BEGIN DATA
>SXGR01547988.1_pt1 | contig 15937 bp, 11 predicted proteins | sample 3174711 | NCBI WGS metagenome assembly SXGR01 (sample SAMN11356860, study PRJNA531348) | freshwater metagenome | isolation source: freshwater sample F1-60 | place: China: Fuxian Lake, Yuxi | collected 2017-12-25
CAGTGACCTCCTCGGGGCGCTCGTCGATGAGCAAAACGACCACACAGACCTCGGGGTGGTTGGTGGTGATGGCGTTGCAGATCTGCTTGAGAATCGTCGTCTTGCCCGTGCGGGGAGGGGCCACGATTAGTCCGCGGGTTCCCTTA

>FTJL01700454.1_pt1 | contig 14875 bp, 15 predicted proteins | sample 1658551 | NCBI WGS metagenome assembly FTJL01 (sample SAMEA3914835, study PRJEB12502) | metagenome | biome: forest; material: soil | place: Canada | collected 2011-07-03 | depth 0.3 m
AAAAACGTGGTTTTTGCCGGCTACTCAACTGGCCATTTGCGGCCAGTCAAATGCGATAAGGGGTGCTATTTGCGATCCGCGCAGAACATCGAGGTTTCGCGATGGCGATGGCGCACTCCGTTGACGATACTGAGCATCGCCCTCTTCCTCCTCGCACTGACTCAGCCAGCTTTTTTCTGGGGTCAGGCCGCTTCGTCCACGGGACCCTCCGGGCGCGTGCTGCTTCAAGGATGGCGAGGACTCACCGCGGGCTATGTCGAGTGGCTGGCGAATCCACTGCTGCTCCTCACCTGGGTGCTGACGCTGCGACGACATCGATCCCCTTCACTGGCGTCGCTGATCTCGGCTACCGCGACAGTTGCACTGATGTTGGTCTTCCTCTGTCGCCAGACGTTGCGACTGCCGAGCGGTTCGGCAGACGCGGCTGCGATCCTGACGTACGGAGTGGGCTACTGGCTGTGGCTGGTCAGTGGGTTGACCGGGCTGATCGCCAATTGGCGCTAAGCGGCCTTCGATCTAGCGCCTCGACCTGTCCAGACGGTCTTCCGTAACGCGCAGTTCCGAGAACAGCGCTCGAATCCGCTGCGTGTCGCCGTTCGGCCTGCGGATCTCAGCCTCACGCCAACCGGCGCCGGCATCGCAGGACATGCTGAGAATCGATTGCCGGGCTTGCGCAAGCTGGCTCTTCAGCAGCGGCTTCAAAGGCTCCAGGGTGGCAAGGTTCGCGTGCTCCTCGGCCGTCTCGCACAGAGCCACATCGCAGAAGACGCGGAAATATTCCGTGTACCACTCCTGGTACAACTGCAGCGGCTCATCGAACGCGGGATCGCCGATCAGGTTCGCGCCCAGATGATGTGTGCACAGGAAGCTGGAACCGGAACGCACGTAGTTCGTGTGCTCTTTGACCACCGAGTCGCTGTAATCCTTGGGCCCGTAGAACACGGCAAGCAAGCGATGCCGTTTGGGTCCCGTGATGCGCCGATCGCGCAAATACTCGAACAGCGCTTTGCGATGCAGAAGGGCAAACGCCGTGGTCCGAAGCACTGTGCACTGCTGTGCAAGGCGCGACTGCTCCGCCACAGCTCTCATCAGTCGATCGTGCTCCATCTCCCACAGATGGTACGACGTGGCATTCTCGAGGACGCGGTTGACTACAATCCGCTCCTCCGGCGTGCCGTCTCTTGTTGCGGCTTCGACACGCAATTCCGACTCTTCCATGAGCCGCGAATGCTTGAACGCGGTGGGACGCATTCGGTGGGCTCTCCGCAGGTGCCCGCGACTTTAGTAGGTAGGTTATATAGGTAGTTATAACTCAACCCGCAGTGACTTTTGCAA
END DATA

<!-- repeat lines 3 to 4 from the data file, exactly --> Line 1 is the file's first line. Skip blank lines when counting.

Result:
>FTJL01700454.1_pt1 | contig 14875 bp, 15 predicted proteins | sample 1658551 | NCBI WGS metagenome assembly FTJL01 (sample SAMEA3914835, study PRJEB12502) | metagenome | biome: forest; material: soil | place: Canada | collected 2011-07-03 | depth 0.3 m
AAAAACGTGGTTTTTGCCGGCTACTCAACTGGCCATTTGCGGCCAGTCAAATGCGATAAGGGGTGCTATTTGCGATCCGCGCAGAACATCGAGGTTTCGCGATGGCGATGGCGCACTCCGTTGACGATACTGAGCATCGCCCTCTTCCTCCTCGCACTGACTCAGCCAGCTTTTTTCTGGGGTCAGGCCGCTTCGTCCACGGGACCCTCCGGGCGCGTGCTGCTTCAAGGATGGCGAGGACTCACCGCGGGCTATGTCGAGTGGCTGGCGAATCCACTGCTGCTCCTCACCTGGGTGCTGACGCTGCGACGACATCGATCCCCTTCACTGGCGTCGCTGATCTCGGCTACCGCGACAGTTGCACTGATGTTGGTCTTCCTCTGTCGCCAGACGTTGCGACTGCCGAGCGGTTCGGCAGACGCGGCTGCGATCCTGACGTACGGAGTGGGCTACTGGCTGTGGCTGGTCAGTGGGTTGACCGGGCTGATCGCCAATTGGCGCTAAGCGGCCTTCGATCTAGCGCCTCGACCTGTCCAGACGGTCTTCCGTAACGCGCAGTTCCGAGAACAGCGCTCGAATCCGCTGCGTGTCGCCGTTCGGCCTGCGGATCTCAGCCTCACGCCAACCGGCGCCGGCATCGCAGGACATGCTGAGAATCGATTGCCGGGCTTGCGCAAGCTGGCTCTTCAGCAGCGGCTTCAAAGGCTCCAGGGTGGCAAGGTTCGCGTGCTCCTCGGCCGTCTCGCACAGAGCCACATCGCAGAAGACGCGGAAATATTCCGTGTACCACTCCTGGTACAACTGCAGCGGCTCATCGAACGCGGGATCGCCGATCAGGTTCGCGCCCAGATGATGTGTGCACAGGAAGCTGGAACCGGAACGCACGTAGTTCGTGTGCTCTTTGACCACCGAGTCGCTGTAATCCTTGGGCCCGTAGAACACGGCAAGCAAGCGATGCCGTTTGGGTCCCGTGATGCGCCGATCGCGCAAATACTCGAACAGCGCTTTGCGATGCAGAAGGGCAAACGCCGTGGTCCGAAGCACTGTGCACTGCTGTGCAAGGCGCGACTGCTCCGCCACAGCTCTCATCAGTCGATCGTGCTCCATCTCCCACAGATGGTACGACGTGGCATTCTCGAGGACGCGGTTGACTACAATCCGCTCCTCCGGCGTGCCGTCTCTTGTTGCGGCTTCGACACGCAATTCCGACTCTTCCATGAGCCGCGAATGCTTGAACGCGGTGGGACGCATTCGGTGGGCTCTCCGCAGGTGCCCGCGACTTTAGTAGGTAGGTTATATAGGTAGTTATAACTCAACCCGCAGTGACTTTTGCAA